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China looks to hold off top teams in men's curling

Published on NewsOK Modified: February 13, 2014 at 4:42 pm •  Published: February 13, 2014
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SOCHI, Russia (AP) — It's time to find out just whether China belongs at the top table of men's curling.

The Chinese find themselves in an unusual position at the Sochi Olympics — first in the standings, above established curling powers like Canada, Britain and Sweden, and undefeated after four games.

Perhaps just one more win from their last five round-robin games will be enough to secure a place in the semifinals. Not bad for a team which finished eighth in its only previous Olympics and has never seriously challenged for the world title.

So can they handle the pressure? Not even their coach knows.

"I don't know how they are going to respond, to be honest," said Marcel Rocque, the Canada curling great who was hired to coach China's men's and women's team for the year up to and including the Olympics.

"And I don't know if they know how they will respond. They just have to trust in the training and the work that we have done."

The schedule has been kind to Liu Rui's rink early on, but that's about to change. On Friday, China will play Sweden in the morning session and Norway in the evening.

And they still have two more of the "big guns," as Rocque puts it, left to play in Canada and Britain in their final two group games.

If China does slip up, there are teams waiting to pounce in the fight for a top-four finish and spot in the playoffs.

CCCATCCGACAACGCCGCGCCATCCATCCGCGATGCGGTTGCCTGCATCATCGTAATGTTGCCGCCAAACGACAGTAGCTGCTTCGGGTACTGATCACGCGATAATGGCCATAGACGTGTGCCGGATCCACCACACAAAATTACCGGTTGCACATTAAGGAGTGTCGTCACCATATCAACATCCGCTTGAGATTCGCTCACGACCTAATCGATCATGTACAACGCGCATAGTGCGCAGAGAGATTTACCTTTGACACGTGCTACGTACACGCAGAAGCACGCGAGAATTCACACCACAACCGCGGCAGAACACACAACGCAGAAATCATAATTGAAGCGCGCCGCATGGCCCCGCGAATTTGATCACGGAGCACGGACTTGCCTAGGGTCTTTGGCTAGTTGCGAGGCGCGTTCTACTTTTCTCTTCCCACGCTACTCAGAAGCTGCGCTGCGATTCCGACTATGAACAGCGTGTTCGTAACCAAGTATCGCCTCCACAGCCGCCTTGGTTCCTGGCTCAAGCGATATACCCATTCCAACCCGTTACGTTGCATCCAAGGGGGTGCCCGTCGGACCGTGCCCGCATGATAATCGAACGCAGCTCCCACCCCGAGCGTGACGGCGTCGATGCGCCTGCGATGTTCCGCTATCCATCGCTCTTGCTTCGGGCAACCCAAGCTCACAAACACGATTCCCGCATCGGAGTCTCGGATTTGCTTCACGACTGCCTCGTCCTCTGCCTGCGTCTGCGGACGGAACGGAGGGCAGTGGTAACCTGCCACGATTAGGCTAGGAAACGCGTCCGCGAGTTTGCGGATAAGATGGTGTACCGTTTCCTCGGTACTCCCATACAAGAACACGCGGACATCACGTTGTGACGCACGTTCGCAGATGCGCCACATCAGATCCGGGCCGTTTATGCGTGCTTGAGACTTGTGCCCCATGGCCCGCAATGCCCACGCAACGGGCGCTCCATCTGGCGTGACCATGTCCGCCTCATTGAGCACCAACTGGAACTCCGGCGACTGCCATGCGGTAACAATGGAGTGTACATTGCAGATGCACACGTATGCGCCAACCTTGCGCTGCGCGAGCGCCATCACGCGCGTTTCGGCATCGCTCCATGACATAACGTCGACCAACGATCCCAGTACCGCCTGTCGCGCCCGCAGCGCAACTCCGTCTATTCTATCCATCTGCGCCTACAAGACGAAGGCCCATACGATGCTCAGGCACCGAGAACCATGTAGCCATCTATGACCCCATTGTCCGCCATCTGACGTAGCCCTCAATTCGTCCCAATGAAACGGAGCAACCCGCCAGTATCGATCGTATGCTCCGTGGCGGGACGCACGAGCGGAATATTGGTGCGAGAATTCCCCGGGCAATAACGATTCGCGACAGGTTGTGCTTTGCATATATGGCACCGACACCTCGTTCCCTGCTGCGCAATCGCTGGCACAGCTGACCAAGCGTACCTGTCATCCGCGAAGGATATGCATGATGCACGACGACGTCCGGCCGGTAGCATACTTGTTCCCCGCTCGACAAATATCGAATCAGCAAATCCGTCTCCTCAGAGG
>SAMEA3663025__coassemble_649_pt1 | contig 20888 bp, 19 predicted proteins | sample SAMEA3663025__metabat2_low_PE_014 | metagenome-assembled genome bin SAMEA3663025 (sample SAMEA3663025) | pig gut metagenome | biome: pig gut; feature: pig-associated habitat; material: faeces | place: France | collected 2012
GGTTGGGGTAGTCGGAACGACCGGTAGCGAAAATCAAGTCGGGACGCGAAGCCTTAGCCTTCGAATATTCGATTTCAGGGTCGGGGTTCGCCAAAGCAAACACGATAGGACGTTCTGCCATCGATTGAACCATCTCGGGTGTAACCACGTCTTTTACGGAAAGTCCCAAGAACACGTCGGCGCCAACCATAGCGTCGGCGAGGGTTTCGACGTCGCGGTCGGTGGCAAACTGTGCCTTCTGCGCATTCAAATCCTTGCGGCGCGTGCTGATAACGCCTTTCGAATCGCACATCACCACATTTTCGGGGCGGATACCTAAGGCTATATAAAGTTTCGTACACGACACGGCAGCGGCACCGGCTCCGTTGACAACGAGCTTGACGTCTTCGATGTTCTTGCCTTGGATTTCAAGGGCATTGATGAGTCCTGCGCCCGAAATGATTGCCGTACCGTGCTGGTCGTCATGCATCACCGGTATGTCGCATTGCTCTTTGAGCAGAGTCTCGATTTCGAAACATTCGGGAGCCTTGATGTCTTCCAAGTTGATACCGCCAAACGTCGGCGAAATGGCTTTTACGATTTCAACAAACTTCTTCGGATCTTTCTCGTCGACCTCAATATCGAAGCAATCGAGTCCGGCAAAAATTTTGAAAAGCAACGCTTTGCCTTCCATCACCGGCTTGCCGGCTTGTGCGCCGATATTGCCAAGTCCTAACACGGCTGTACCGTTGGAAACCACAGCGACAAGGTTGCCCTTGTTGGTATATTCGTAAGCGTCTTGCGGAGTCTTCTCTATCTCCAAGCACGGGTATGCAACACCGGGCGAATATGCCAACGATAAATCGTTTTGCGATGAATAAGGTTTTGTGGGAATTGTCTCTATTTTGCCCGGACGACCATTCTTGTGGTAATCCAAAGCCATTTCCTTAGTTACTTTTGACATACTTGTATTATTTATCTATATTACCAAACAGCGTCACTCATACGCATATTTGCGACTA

Sweden and Britain have 4-1 records. Norway is 3-1 and Canada has won two straight to recover to 3-2.

The Canadians, the two-time defending champions, look to be back in reasonable shape after a rocky start to the Olympics when Brad Jacobs' rink lost to Sweden and Switzerland and struggled to play in front of Russian crowds that are far more raucous than those in Canada.

"When we lost those two games, we regrouped. We talked a lot," Jacobs said. "We talked with our coaches and we discovered what we needed to do in order to get better at this event.

"That was to bring a lot more energy to each and every shot, each and every game. Kind of the same energy and intensity that we had at the Olympic trials and the Brier playoffs (Canada's national championship)."

In the women's tournament, Canada (5-0) and Sweden (4-1) — the top two teams — have Friday off so Britain (2-2) can claw its way closer to its main rivals for gold by beating Japan.